Extra-Passive House

On a heavily wooded dead-end street, the Orr Ln. site offered many conifers to log for finish materials, which allowed the mature oaks to create a full western flank of deciduous shade for the new house.

The logs were slabbed and dried on site, limbs chipped for pathways, and stumps removed for the new house

Construction began late June 2022, with the delivery of pumice and perlite for the first foam-free Passive House slab-on-grade foundation in a cold climate.

A mountain of pumice was trucked in from Chemult, with bagged perlite from Supreme Perlite in Portland for under the slab and in perlite-crete support beams.

The natural materials felt right to work with, pointing us in the right direction for the aesthetic goals of this house

3/8 minus pumice

1-1/4" slabs of douglas fir and cedar

The house pad was cut at the same time as the 16" deep footing trenches for the pumice around the perimeter

Excavation was at times rough going with rocky areas, but thankfully full depth was accomplished and tidied up nicely.

An approximately 4" layer of drain-rock was placed and compacted both on the pad and in the perimeter trench to provide a drainage plane below the insulating materials.  The drain-rock was sloped 2.5" from the far corner of the site down to a sump, so the vapor barrier above could convey any water used in compaction to an outlet. This outlet at the sump created a place for future monitoring and water mitigation if needed.

Pumice being placed over the 15-mil vapor barrier 

The pumice had to be significantly wetted down to achieve compaction, and fine-grading was performed a few times to accomplish a level perimeter for footings.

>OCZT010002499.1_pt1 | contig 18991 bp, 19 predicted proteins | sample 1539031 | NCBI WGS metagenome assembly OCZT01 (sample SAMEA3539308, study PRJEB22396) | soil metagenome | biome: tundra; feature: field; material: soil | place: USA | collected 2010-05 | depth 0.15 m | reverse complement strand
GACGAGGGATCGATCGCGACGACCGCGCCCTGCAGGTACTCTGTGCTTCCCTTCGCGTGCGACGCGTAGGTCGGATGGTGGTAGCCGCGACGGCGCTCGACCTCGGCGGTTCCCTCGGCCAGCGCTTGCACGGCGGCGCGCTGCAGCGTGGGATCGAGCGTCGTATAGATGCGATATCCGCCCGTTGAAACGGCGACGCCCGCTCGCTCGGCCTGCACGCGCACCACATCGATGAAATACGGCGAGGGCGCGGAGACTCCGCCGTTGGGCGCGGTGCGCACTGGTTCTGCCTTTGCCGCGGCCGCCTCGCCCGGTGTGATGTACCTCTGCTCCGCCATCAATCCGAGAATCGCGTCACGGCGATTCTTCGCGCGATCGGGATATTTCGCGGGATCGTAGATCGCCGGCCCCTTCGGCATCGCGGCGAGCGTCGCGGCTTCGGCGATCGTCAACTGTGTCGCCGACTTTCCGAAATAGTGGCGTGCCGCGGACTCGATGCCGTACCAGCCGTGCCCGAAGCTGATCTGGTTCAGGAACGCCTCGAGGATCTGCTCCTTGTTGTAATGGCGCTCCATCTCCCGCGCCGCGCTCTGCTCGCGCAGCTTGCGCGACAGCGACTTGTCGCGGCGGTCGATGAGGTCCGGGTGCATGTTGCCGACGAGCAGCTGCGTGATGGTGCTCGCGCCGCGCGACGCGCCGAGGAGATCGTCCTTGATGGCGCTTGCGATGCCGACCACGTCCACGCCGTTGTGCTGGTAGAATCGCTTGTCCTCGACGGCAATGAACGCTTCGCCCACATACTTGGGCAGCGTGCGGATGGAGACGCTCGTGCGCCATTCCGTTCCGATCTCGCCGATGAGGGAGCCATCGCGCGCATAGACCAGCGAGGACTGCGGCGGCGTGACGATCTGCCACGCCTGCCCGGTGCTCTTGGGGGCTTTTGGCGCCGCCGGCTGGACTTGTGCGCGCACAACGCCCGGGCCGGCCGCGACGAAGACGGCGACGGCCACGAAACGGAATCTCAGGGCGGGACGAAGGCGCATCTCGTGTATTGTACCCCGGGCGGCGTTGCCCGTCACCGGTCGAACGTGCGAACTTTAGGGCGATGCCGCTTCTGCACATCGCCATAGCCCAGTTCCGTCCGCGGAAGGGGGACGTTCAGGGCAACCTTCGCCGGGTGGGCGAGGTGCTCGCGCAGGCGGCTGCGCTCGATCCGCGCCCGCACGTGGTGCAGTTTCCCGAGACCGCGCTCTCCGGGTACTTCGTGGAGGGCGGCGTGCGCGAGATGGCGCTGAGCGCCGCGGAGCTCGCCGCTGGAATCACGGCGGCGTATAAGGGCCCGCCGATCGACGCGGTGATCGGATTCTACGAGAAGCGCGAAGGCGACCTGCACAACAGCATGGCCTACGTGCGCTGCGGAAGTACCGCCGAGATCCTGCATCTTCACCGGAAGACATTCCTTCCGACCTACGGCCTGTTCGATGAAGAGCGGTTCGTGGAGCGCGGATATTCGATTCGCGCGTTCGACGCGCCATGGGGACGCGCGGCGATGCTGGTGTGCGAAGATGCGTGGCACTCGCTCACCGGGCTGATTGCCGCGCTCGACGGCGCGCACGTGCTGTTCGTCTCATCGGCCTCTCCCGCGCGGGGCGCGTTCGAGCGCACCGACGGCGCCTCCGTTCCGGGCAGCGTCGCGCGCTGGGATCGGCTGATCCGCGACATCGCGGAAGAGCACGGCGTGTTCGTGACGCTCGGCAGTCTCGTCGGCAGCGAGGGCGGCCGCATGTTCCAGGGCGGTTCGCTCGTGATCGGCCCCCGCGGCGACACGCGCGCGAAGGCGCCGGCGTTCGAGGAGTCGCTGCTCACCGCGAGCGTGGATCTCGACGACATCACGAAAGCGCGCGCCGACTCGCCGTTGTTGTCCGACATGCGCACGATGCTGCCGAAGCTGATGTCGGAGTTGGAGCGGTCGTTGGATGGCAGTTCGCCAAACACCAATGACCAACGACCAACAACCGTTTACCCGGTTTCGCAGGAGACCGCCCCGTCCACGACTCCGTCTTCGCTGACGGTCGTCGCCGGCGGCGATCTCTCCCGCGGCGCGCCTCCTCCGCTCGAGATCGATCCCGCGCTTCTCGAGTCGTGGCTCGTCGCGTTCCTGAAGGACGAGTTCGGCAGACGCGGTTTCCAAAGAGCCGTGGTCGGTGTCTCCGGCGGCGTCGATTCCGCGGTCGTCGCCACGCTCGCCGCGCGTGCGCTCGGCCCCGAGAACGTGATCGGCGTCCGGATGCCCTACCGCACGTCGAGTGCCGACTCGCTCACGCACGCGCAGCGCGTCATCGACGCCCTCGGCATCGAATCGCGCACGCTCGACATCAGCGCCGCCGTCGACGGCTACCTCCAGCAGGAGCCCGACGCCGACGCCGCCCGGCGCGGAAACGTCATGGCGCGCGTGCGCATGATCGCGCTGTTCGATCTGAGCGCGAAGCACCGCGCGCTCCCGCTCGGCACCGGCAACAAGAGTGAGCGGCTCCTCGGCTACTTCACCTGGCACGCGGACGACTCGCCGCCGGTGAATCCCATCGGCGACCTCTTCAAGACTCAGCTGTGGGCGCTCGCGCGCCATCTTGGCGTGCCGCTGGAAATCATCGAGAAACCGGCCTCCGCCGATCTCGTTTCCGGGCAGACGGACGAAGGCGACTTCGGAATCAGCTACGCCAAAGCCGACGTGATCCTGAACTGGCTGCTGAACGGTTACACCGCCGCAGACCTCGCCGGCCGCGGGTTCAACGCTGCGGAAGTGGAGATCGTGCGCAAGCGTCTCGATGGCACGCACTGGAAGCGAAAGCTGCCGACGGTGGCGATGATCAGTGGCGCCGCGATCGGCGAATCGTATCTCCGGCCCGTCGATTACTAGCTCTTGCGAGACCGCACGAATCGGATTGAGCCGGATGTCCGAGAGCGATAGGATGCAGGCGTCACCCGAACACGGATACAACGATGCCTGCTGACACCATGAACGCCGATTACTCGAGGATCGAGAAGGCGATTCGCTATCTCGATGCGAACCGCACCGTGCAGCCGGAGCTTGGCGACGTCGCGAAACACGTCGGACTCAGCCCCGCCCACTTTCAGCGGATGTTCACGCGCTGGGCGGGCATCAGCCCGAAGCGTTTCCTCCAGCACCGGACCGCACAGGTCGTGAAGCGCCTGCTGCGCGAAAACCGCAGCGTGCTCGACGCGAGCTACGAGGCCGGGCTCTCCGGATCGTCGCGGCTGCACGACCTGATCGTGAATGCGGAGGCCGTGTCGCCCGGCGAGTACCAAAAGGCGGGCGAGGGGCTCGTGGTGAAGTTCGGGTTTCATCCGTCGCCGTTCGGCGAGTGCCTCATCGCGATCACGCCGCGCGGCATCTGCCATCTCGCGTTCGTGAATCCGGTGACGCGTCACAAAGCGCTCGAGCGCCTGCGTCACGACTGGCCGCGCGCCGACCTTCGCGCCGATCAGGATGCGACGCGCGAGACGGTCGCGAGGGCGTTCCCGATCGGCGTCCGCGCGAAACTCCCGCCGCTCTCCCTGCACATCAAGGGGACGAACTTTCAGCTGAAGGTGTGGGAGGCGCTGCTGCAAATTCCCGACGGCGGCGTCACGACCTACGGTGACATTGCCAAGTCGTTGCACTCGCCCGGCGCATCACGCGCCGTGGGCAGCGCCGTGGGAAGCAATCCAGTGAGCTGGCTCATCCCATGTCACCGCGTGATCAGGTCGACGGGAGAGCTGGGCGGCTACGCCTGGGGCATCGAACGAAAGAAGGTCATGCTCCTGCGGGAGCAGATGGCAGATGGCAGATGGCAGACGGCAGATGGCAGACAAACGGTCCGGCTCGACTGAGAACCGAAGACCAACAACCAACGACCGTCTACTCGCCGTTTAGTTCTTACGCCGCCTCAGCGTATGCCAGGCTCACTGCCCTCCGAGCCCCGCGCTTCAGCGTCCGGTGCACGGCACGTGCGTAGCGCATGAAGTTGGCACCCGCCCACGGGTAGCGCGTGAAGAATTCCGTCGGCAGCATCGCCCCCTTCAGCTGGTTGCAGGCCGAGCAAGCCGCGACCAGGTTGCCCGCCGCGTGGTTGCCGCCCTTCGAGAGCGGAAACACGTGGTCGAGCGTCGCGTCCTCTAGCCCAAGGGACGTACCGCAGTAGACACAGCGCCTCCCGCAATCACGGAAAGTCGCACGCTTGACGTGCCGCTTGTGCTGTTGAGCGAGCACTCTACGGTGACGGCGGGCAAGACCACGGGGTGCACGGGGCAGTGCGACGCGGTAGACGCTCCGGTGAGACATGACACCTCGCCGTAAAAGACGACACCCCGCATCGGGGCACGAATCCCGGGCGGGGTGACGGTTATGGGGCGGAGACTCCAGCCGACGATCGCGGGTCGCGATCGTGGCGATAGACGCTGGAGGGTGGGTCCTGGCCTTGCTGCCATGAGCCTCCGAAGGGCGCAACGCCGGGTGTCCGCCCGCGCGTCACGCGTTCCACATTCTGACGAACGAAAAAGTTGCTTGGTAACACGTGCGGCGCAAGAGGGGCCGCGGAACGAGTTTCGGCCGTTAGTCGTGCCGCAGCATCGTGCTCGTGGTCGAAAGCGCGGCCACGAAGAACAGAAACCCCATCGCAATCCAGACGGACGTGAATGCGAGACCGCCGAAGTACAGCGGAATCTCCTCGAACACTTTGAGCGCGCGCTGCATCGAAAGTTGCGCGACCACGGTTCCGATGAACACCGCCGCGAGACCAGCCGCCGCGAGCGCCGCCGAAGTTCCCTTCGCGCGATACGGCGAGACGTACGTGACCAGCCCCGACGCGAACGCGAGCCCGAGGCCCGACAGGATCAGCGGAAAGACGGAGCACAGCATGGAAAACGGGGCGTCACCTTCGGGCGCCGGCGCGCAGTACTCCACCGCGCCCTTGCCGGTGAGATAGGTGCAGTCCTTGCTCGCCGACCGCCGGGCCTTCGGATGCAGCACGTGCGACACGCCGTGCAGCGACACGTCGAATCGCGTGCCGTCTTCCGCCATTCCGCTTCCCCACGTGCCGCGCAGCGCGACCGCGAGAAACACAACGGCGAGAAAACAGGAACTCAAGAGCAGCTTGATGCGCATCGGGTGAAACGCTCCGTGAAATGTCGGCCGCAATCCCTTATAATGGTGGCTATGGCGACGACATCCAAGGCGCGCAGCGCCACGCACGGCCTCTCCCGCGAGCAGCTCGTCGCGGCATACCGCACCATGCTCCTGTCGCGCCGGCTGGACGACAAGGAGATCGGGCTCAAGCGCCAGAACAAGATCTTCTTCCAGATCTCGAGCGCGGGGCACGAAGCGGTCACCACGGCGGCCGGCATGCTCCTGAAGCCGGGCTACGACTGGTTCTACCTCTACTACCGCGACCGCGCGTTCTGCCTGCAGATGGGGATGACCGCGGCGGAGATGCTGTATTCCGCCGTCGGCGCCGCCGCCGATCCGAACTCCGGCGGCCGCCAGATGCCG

Next up was underground infrastructure, then building the lightweight formwork required for perlite-crete support beams under load bearing walls, and as slab supports between bagged perlite insulation areas. These forms were also lined with 15-mil vapor barrier to prevent moisture migration up  into them.

To mix perlite-crete, we put water in a portable mixer, then added perlite from the four cubic foot bags Supreme Perlite in Portland supplied. Thankfully it was summer, and we did not have to worry about the paper bags getting wet and tearing as they can do.  The unavoidable perlite and cement dust next to the mixer was easy enough to keep under control with an N95 dust mask during the batching.

After perlite and water came the cement, more of everything, air entrainment admixture, and prodding to verify a complete mix:

And finally into the forms for where it could be spread and leveled off. There is significant water in the mix, and it was important to keep the mixes from being too wet as the cement could migrate with the water  to the bottom of the slurry otherwise. 

Stripping these a couple days after pouring  allowed for adequate cure time, revealed some nice crisp insulative material, about R1.85/in. in this mix

The vapor barrier under the perlite-crete beams is laid flat to connect to the rest of the vapor barrier under the bagged perlite

Beams were completed prior to placing the additional vapor barrier between, and then the bagged perlite

To place the perlite, some bags had to be cut down in size, and corners were chinked throughout to minimize any future settling from consolidation after the bags deteriorate with time.

alas, all was ready for vapor barrier to cap the insulative materials

and compacted crushed rock to prepare the thickened edges over perlite-crete supports below